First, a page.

Sunday, September 14, 2008
bank of america takes out merrill; AIG begs fed for help
Driven by Chief Executive Kenneth Lewis, Bank of America has already made dozens of acquisitions large and small, including the purchase of ailing mortgage lender Countrywide Financial Corp. earlier this year. In adding Merrill Lynch, it would control the nation's largest force of stock brokers as well as a well-regarded investment bank.
A combination would create a bank of vast reach, involved in nearly every nook and cranny of the financial system, from credit cards and auto loans to bond and stock underwriting, merger advice and wealth management.
It would also show how the credit crisis has created opportunities for financially sound buyers. At $44 billion, or roughly $29 a share, Merrill would be sold at about two-thirds of its value of one year ago, and half its all-time peak value of early 2007. Merrill shares changed hands at $17.05 each on Friday, after falling sharply in the wake of Lehman's looming demise.
informed opinion had merrill's core businesses valued nearer $40, but there are obviously serious issues in the marketplace that are rewarding capital -- and of course bernanke and paulson are arranging the marriage at gunpoint. the takeout price is nevertheless a huge premium on the $17 MER traded at friday.
"I think John Thain at Merrill is the ultimate realist," Ms. Bush said, the analyst, who expected federal regulators to bless the deal by relaxing deposit limits for bank-holding companies. "He knows if Lehman goes under he is not far behind. He wants to cut the best deal he can."
if he wasn't realistic, i suspect the revolver on the table during the fed's weekend meetings would make him so. indeed, as jim bianco relayed to yves smith, the need for a merrill deal is absolute.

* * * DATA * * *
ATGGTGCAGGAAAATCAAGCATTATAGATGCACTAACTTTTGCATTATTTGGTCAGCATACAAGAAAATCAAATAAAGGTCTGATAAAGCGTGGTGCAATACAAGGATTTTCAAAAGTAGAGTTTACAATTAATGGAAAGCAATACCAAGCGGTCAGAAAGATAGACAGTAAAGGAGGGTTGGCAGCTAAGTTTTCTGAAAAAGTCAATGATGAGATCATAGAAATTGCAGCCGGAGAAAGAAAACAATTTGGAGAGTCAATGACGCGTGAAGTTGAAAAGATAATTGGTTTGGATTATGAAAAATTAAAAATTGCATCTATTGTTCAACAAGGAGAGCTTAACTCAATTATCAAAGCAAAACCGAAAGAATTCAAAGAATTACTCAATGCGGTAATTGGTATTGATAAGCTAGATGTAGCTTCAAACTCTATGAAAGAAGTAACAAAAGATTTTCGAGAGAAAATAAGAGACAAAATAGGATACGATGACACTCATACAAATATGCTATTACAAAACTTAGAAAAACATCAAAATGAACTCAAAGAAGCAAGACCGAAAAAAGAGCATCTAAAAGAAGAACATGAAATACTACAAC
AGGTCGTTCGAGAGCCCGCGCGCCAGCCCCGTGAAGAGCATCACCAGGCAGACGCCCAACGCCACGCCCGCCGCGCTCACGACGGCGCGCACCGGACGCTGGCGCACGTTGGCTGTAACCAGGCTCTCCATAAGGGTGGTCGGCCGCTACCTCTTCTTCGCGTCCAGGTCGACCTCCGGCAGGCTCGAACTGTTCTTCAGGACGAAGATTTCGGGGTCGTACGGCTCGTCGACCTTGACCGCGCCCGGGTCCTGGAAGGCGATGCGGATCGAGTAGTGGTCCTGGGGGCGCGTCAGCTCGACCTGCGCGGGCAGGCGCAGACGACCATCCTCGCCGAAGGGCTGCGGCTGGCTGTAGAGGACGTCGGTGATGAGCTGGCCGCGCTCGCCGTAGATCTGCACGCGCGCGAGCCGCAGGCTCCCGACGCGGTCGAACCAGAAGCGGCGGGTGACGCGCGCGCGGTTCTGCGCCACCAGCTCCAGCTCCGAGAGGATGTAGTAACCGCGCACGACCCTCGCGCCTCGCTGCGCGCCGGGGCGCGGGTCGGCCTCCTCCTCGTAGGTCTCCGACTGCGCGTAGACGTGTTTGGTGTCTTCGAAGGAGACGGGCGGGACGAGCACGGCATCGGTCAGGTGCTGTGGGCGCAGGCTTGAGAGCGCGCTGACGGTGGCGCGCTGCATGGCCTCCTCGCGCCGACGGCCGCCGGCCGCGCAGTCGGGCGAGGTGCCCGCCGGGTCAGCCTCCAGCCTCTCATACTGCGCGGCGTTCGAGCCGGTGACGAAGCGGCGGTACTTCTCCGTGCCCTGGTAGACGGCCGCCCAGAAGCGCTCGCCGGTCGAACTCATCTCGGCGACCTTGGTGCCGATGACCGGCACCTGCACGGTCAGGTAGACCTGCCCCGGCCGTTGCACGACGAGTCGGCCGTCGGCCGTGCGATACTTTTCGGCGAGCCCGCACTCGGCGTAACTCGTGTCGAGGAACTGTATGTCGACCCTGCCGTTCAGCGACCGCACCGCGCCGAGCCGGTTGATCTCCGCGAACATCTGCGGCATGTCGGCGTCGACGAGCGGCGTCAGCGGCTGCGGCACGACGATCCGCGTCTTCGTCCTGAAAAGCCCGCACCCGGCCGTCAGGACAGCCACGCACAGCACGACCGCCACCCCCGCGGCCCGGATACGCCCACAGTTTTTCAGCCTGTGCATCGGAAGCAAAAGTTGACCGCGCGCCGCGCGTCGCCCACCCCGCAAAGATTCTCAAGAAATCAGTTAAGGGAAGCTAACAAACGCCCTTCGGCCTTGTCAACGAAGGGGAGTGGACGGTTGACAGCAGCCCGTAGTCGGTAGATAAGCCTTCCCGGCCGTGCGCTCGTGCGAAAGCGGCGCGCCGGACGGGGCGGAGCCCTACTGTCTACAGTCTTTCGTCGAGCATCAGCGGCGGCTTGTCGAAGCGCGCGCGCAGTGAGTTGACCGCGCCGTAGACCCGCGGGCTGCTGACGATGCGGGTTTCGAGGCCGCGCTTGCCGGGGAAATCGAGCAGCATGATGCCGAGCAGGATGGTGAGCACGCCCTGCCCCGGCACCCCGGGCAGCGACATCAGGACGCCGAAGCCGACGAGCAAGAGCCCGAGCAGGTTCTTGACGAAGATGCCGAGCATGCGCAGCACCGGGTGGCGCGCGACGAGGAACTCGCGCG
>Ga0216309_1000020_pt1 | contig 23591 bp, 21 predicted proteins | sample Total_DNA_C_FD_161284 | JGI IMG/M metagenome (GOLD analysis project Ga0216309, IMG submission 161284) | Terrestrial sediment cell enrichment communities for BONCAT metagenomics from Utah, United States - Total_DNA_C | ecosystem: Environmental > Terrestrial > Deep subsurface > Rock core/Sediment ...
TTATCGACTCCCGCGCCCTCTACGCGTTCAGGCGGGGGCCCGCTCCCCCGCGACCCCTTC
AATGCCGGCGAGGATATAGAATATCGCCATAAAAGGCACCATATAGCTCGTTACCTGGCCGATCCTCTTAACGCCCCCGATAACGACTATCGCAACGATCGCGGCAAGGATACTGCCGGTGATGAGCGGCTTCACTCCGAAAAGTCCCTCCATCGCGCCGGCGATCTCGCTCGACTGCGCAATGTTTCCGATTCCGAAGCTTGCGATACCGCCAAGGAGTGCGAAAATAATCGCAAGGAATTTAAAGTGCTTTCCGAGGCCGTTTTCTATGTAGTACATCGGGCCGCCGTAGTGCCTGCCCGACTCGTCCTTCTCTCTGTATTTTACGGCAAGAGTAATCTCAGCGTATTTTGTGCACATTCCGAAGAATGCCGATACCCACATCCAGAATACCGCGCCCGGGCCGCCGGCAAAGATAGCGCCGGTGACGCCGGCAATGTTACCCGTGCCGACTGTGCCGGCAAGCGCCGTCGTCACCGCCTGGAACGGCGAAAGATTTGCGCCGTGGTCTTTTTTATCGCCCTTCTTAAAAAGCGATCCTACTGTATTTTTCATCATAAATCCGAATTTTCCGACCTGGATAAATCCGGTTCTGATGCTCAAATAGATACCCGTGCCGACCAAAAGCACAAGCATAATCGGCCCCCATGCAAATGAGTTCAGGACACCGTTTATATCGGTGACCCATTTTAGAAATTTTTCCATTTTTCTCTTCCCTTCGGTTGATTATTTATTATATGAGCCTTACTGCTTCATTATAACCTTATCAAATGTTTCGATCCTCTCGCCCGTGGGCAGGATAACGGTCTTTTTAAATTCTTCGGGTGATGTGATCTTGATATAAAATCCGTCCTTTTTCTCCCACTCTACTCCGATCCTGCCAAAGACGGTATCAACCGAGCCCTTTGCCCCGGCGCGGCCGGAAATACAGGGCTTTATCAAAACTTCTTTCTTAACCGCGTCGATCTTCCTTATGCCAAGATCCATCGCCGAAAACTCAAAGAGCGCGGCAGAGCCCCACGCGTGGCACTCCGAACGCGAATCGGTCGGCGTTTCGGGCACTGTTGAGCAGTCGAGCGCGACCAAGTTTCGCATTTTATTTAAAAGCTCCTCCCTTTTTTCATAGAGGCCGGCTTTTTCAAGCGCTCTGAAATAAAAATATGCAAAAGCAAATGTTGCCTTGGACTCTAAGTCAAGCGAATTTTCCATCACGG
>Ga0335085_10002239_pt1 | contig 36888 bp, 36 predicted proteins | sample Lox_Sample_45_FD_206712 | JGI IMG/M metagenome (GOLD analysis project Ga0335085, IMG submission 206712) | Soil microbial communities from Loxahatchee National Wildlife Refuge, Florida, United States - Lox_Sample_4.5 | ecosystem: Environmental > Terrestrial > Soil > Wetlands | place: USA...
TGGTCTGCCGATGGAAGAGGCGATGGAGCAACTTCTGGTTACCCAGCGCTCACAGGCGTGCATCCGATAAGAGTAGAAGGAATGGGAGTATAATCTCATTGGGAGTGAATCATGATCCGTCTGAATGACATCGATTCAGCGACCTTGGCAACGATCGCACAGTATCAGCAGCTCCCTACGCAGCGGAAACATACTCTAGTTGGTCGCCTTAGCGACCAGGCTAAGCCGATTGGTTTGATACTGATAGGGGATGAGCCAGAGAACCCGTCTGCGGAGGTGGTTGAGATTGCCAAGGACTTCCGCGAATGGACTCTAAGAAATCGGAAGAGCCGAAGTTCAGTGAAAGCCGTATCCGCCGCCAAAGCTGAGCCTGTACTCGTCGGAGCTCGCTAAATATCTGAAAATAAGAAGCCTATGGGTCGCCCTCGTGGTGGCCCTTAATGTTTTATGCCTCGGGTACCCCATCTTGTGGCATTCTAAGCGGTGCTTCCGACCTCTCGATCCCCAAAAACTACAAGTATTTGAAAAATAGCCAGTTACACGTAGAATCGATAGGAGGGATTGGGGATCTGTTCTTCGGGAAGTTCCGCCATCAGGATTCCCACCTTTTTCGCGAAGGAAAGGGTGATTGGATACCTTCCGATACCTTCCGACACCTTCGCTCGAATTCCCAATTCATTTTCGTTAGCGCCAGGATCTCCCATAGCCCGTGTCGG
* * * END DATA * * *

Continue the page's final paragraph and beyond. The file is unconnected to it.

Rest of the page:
It’s all about Merrill. They need to announce a deal with BAC before the open. If they do not, they plunge to $10 to $12 (from $17) on tomorrow’s open and no way does BAC pay $25 to $30. Then Merrill is at risk of blowing up and a crash becomes very possible.
meanwhile, AIG -- the world's largest insurer -- has gone hat in hand to the federal reserve bank looking for a loan. moral hazard is here to stay! no one in trouble will now hesitate, it seems, to squeal for their handout in the expectation of being placated by politicians in an election year.
the fed, of course, asked for this when it started handing out backstops in the bear stearns deal. granting a line to AIG would kick another leg out from the shabby mythology of american "free market" capitalism that the fed is with lehman and merrill trying to salvage. particularly so when the idea for AIG's executives is not to save the company but save their power over it, as the journal notes:
During a weekend scramble to shore up its finances, AIG turned down a capital infusion from a group of private-equity firms because it would have effectively given them control of the company.....
When AIG's board rejected the capital infusion, the company's recently appointed chairman and chief executive, Robert Willumstad, took the extraordinary step of reaching out to the Federal Reserve for help. The Fed usually deals with banks and brokers, and it wasn't clear what it could do...
for that reason, part of me doubts that the fed dare extend a hand. is that naive? probably. as yves smith says:
This is truly unbelievable. Even as little as a week ago, the idea that AIG, the world's biggest insurer, would go begging the Fed for help would have seemed daft. But that's now an element of the meltdown in progress.
And AIG is a major credit default swaps writer, bigger than Bear. If Bear could not be allowed to fail, AIG certainly can't come apart. But how can the Fed extend a lifeline to a party it doesn't regulate, or even have as a counterparty? The Primary Dealer Credit Facility was a clever move, but was not in place soon enough to save Bear. This is even more of a stretch, and on an even more pressured timetable.
does bailout nation have any real limits?